Do you think they didn’t pitch to him that final week in ‘38?
Ira [Berkow] has done the math. It isn’t that way in terms of … I mean, maybe there was one pitcher … Actually, what hurt him most was the rain in Cleveland. And Bob Feller. Oh, who knows? But Jews totally believe it.
I come from a family that emphasized the arts and working hard. It was my awakening 20 years ago to first do a film about Jewish resistance against the Nazis and then do a film about Hank. And sort of my M.O. with my foundation is to counter negative stereotypes against Jews. I just feel like that’s what I’ve been put on earth to do. Don’t ever underestimate how important it is, the kind of childhoods we grew up with. My mother’s an artist, my stepfather’s a professor and my Dad was very political. And it formulated me. Where did you grow up?
Minnesota Twins? You stole them from my city! Did you see my dedication in the film? Dedicated to the return of Major League Baseball to Washington.
Well, you got another team right away. Then you lost them to Texas.
We can’t vote in Congress, we don’t have a baseball team. We’re a colony! I live in a colony. I’m third world.
You know, Camden Yards is just a train ride away.
Oh, don’t give me that.
What surprised you the most while making the doc?
Probably what a good person [Hank] is. I get criticized for making a love letter, so called, or that I don’t have any dirt or scandal? Guess what? There isn’t a lot of scandal. The worst things you can say about Hank is that in his managing years he’s really tough. But if fate gives me a story where Hank meets Jackie Robinson at the end of his career, you think I’m going to go beyond that? That’s the greatest ending. It’s what fate gave me.
Documentaries have beginnnings and middles and ends. I have this really dear friend who just saw the film in LA, and he comes out and says, “Act one was this, Act Two was this and Act Three was this,” and I just ate it up, because that’s what we were trying to do, my editor and I. Him being a theater person, he got it.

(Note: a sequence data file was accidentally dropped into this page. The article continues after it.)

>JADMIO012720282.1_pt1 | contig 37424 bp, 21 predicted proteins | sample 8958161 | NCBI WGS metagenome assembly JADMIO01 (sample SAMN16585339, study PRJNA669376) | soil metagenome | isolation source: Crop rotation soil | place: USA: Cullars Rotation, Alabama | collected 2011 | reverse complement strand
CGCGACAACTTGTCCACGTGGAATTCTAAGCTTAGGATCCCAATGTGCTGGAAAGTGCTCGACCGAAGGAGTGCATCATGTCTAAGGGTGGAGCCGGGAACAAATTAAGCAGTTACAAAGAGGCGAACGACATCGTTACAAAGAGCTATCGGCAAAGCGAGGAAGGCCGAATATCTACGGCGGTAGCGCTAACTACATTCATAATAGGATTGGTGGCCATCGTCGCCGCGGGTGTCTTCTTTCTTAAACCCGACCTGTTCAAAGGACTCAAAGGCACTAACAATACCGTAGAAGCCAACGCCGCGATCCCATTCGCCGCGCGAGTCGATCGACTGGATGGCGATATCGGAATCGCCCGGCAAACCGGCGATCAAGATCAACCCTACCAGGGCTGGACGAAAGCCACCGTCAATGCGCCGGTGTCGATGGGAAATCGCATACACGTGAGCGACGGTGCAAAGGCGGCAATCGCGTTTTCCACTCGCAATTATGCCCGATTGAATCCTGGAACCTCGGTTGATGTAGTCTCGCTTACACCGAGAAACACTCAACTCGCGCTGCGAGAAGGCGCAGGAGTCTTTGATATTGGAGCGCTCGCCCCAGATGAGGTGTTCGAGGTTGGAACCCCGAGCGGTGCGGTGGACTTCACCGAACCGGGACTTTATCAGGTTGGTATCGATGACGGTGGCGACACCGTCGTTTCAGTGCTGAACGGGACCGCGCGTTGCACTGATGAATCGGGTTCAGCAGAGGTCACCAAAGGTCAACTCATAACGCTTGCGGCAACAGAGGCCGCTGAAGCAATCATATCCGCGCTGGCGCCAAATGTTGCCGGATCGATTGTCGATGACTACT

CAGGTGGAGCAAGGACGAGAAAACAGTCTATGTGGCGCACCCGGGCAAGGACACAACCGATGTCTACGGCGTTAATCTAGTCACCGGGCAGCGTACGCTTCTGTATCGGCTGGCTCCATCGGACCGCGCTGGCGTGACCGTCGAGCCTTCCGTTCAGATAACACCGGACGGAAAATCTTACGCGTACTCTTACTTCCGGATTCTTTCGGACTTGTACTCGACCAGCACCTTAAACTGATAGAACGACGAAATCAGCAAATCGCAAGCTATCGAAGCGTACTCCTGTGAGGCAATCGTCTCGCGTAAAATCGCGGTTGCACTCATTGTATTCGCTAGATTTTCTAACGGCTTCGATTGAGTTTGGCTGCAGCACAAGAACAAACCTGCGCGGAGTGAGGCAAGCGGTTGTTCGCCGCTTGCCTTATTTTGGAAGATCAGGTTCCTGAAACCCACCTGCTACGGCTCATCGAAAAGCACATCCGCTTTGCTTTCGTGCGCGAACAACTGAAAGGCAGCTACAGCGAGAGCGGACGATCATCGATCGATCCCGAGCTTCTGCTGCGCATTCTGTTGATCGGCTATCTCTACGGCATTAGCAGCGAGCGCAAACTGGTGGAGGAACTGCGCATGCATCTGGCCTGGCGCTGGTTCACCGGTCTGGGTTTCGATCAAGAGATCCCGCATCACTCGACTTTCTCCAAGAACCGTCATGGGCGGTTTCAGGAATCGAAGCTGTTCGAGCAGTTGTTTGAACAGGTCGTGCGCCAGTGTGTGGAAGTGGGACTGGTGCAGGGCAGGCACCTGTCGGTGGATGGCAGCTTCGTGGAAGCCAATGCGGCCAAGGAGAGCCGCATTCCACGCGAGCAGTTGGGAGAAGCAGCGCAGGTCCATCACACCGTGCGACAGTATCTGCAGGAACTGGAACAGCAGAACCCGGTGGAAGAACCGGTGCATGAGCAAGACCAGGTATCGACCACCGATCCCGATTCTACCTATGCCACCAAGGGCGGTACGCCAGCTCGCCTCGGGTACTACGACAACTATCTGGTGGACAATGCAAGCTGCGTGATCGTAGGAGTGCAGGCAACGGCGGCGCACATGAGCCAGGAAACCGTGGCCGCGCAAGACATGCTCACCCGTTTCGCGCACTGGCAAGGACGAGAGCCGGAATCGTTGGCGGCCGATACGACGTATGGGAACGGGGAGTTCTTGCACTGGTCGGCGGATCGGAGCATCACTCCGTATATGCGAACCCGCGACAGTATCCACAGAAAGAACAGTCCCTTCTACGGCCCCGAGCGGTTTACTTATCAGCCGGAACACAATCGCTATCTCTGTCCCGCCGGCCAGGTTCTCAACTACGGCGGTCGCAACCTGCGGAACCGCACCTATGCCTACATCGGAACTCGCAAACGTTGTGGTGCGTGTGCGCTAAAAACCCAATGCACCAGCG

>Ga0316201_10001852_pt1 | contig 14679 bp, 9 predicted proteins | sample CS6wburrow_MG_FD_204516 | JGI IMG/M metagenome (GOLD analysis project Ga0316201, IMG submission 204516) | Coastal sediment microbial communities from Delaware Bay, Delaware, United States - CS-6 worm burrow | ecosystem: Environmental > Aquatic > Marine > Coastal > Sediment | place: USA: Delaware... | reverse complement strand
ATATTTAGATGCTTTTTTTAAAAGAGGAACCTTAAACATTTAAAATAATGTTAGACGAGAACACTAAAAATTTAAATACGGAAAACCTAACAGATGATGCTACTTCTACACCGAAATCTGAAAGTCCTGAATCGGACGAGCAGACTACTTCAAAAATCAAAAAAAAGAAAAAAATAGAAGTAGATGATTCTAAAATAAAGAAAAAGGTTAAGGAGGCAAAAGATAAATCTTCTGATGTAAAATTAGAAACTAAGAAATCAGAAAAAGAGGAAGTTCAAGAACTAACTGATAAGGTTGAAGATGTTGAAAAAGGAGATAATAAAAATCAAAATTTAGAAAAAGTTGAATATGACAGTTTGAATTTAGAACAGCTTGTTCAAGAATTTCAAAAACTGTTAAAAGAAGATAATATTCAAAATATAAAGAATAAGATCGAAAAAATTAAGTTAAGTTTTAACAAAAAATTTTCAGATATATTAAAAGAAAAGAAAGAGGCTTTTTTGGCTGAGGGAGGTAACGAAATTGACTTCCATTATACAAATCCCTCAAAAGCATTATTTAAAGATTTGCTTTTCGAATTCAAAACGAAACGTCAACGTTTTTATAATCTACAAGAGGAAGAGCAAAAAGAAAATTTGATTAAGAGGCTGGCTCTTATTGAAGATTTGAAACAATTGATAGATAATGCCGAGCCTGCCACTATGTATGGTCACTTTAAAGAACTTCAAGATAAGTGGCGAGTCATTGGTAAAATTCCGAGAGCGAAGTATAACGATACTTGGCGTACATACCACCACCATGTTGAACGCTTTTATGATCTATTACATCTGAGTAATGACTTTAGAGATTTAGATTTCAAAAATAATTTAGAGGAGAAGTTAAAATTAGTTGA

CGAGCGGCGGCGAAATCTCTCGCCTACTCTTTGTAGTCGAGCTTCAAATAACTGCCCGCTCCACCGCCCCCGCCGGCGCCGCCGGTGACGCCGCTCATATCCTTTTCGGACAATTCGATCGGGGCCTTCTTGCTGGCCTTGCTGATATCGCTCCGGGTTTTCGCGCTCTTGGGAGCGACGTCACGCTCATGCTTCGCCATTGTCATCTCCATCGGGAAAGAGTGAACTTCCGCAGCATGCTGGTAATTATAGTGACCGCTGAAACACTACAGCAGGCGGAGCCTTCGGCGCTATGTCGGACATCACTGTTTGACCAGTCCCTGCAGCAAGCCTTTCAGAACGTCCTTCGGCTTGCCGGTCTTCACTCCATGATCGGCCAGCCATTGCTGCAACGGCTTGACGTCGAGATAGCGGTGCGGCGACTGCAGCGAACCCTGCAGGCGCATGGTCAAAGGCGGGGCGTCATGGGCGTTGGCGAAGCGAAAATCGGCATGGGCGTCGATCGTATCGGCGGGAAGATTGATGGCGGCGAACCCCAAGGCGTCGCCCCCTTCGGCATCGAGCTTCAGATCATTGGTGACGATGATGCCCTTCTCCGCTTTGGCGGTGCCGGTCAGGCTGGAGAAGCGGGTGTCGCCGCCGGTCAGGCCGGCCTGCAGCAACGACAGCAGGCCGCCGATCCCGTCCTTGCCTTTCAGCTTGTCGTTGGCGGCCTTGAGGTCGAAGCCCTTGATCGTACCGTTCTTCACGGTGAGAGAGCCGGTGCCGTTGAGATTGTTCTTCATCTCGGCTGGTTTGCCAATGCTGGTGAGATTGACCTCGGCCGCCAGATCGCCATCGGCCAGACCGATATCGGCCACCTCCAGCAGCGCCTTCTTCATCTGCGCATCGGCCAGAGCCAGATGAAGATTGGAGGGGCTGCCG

The other thing that gripes me: Where is it written that every documentary has to give a balanced report? Mine is a flaming love letter that’s humorous and makes you cry and that’s what I wanted to do. People loved Hank, there was a lot to love, and I want to make fun of it but I also want to tribute it. Exposes? Go watch “20/20.”
I was talking with Ken Holtzman who was with me last Saturday …
Ken Holtzman, the pitcher?
Here. Because you know baseball. The night before I opened in New York I’m with Ted Williams and Yogi Berra. Want me to tell you a Yogi Berra story? Yogi’s sitting there watching the film and I’m waiting for him to say something. I thought, “God, this great line I’m going to have from Yogi Berra! I’ll be able to quote it for days.” He gets up, and he says to Dave Kaplan, who runs the Yogi Berra Museum, “Boy, those seats are hard.” Doesn’t say one thing to me about the movie.
What did Yogi think of your film? The seats were hard. I mean, did you ever?